In September 1975 I staged a concert of The Butterfly Ball at the Albert Hall, London, and as far as possible gathered together as many of the performers as I could from the recording of the original album, which was released the previous year. The event was recorded and filmed by Tony Klinger and British Lion Films and the resulting movie is what is now being re-released in DVD format by a company called MusicVideoDistributors.
Those are the facts. Loath as I am to delve into the world of opinions, I am about to do so. I love the Butterfly Ball; the book is superb, Alan Aldridge’s illustrations and William Plomer’s verse are works of pure class and when, late 1973, I was (amazingly) offered the commission to write and record an album of music based on the book for a projected animated movie, I was determined to rise to the occasion and deliver something that would, at the very least, enhance their brilliance. It was a challenging and a very special project for me as a writer and producer and when it was released in 1974 it was, to my relief, very well received in various countries around Europe. However, it failed to ignite a broad interest in the UK and so the idea for staging a concert at the Albert Hall came about as a means of getting some attention for it in my home country.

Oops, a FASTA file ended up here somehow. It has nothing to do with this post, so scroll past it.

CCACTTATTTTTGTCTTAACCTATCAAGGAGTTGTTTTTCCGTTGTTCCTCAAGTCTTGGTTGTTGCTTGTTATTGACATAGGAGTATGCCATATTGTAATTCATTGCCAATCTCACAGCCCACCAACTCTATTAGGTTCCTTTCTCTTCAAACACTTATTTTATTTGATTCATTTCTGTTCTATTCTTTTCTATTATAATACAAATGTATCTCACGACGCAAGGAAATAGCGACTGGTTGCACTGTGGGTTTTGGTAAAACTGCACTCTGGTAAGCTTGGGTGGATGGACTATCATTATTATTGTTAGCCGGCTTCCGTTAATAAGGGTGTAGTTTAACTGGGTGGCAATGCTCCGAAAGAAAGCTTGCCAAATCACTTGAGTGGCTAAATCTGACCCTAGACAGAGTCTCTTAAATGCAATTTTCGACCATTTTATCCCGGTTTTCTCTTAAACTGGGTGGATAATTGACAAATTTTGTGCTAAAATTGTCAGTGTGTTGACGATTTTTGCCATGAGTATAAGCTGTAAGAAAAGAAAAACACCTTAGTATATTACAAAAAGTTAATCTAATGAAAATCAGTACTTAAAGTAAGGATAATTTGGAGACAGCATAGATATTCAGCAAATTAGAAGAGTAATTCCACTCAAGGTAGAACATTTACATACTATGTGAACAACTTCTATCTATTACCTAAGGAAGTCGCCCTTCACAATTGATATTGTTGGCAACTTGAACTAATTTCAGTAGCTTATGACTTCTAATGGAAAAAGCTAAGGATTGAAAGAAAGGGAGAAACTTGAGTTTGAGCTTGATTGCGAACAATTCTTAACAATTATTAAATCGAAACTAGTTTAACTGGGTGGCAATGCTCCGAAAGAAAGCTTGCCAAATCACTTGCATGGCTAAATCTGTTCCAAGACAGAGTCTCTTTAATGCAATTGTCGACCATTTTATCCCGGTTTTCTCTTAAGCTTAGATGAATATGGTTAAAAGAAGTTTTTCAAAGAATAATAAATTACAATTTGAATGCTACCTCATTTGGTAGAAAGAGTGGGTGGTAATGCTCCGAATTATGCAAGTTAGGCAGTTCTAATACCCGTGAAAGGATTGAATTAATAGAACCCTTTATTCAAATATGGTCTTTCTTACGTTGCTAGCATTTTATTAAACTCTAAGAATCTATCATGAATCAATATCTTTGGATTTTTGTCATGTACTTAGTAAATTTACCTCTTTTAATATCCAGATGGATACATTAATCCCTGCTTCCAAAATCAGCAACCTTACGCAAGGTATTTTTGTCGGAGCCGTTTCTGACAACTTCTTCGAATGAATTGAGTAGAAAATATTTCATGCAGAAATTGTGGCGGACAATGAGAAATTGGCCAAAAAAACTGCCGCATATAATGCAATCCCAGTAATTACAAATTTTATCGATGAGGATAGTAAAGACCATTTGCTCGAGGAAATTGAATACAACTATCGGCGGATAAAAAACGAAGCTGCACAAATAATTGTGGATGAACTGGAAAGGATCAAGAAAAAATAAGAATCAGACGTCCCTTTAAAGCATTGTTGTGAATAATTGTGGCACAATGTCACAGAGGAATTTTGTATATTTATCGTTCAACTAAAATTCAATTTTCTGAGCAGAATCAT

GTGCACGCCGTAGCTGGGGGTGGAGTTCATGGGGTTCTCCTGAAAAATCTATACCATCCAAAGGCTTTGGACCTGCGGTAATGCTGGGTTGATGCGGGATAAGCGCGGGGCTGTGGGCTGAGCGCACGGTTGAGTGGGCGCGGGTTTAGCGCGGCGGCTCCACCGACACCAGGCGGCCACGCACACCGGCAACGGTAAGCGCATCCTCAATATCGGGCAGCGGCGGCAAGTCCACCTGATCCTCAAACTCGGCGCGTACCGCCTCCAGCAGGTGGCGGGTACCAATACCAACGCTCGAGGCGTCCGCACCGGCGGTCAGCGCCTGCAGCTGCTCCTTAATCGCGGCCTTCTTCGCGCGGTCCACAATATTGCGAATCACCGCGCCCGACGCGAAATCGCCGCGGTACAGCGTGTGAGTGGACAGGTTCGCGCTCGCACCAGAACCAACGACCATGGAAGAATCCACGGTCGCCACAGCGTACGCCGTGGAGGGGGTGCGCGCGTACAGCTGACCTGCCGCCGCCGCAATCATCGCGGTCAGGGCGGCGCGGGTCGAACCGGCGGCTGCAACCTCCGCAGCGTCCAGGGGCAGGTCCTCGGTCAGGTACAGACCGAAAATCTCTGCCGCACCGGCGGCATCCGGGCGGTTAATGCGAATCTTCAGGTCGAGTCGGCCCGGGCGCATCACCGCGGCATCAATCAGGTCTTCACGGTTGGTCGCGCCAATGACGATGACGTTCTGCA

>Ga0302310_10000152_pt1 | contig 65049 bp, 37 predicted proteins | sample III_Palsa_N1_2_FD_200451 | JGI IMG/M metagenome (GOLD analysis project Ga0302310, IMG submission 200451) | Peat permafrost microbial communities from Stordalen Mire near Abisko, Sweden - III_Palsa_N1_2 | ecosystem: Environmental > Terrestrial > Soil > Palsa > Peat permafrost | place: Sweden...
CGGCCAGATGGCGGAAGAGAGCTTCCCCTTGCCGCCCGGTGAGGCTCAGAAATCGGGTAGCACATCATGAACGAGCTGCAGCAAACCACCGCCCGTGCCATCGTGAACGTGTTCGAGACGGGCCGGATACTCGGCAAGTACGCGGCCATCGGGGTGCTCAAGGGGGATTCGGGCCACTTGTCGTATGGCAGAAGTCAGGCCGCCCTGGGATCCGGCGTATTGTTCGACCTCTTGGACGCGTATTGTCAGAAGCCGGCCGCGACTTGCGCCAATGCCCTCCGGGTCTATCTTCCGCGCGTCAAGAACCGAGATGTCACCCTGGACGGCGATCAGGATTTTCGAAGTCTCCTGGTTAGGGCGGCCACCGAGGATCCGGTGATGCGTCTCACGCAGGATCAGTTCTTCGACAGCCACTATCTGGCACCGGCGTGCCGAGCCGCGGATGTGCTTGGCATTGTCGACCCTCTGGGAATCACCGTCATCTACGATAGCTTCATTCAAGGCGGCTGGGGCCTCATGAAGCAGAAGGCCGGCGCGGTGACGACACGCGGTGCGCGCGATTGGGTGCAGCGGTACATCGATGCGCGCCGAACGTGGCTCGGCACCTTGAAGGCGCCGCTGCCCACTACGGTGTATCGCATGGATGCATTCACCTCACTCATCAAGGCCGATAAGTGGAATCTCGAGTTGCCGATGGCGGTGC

I worked hard to make the concert a memorable experience and from the start it was a difficult venture; I had little or no help, no secretary, no assistants, no roadies, and had no say whatsoever in how it was to be lit or filmed – I concentrated on the music and left those things to people who knew better, so I thought. Ronnie James Dio, who had memorably taken a major role in the studio recording, was not able to be there but fortunately Twiggy, Ian Gillan and John Lawton signed on to sing those songs, the late great Vincent Price agreed to read the poems and so rehearsals went ahead, albeit chaotically, for about a week before the show date. Apart from being the conduit through which a year or so before I was afforded the opportunity (for which I am truly grateful) to write the Butterfly Ball, my erstwhile managers seemed unable to offer much help in the preparations for the concert. Bruce Payne, who up until then I had known only as DP’s agent, answered my call for help and arranged for Bob Adcock, at the time a Rainbow road manager, to help out at the last minute.